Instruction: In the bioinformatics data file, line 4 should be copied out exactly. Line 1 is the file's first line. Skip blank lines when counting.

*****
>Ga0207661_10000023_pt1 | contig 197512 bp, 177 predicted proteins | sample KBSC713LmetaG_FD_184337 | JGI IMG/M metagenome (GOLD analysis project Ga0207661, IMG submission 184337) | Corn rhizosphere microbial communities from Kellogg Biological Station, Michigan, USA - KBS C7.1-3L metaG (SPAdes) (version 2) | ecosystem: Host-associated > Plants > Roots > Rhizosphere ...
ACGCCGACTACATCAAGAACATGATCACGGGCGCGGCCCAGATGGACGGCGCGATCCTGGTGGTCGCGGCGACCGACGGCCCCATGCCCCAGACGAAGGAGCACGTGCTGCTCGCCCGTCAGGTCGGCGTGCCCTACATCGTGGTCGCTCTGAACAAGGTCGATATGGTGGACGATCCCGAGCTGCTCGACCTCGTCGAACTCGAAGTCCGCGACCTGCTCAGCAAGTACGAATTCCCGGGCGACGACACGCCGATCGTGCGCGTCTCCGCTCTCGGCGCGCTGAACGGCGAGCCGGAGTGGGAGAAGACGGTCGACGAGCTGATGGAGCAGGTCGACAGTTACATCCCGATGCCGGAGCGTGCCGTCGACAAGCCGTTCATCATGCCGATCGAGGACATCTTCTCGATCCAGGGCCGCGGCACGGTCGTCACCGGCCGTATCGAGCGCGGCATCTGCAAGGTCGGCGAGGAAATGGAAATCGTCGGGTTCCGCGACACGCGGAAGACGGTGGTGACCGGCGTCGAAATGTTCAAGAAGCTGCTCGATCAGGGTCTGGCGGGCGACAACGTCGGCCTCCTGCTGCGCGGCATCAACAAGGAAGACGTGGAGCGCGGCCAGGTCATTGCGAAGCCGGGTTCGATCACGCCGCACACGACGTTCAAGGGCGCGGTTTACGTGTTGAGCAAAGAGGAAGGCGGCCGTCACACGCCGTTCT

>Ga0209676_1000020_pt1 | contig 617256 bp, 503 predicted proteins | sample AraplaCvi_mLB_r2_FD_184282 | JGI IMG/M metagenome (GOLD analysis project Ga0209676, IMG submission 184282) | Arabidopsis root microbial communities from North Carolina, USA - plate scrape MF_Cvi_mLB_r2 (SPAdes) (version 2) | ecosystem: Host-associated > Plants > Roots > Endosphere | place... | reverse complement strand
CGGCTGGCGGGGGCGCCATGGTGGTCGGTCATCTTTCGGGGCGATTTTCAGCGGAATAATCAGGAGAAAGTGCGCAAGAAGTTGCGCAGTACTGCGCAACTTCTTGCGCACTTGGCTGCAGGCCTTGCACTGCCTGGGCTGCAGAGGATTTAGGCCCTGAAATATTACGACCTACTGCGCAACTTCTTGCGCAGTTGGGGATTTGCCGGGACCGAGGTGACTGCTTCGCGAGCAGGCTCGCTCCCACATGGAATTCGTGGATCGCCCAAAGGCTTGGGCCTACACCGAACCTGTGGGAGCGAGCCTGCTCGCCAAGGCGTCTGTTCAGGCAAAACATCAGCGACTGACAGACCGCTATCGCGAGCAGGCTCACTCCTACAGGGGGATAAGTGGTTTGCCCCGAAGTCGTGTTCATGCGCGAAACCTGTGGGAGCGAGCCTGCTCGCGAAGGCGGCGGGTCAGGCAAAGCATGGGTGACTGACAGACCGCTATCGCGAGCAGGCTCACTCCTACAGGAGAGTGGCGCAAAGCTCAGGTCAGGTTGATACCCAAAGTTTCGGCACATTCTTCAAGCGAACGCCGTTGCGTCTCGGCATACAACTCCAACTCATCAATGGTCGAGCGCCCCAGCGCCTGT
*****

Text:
CGGCTGGCGGGGGCGCCATGGTGGTCGGTCATCTTTCGGGGCGATTTTCAGCGGAATAATCAGGAGAAAGTGCGCAAGAAGTTGCGCAGTACTGCGCAACTTCTTGCGCACTTGGCTGCAGGCCTTGCACTGCCTGGGCTGCAGAGGATTTAGGCCCTGAAATATTACGACCTACTGCGCAACTTCTTGCGCAGTTGGGGATTTGCCGGGACCGAGGTGACTGCTTCGCGAGCAGGCTCGCTCCCACATGGAATTCGTGGATCGCCCAAAGGCTTGGGCCTACACCGAACCTGTGGGAGCGAGCCTGCTCGCCAAGGCGTCTGTTCAGGCAAAACATCAGCGACTGACAGACCGCTATCGCGAGCAGGCTCACTCCTACAGGGGGATAAGTGGTTTGCCCCGAAGTCGTGTTCATGCGCGAAACCTGTGGGAGCGAGCCTGCTCGCGAAGGCGGCGGGTCAGGCAAAGCATGGGTGACTGACAGACCGCTATCGCGAGCAGGCTCACTCCTACAGGAGAGTGGCGCAAAGCTCAGGTCAGGTTGATACCCAAAGTTTCGGCACATTCTTCAAGCGAACGCCGTTGCGTCTCGGCATACAACTCCAACTCATCAATGGTCGAGCGCCCCAGCGCCTGT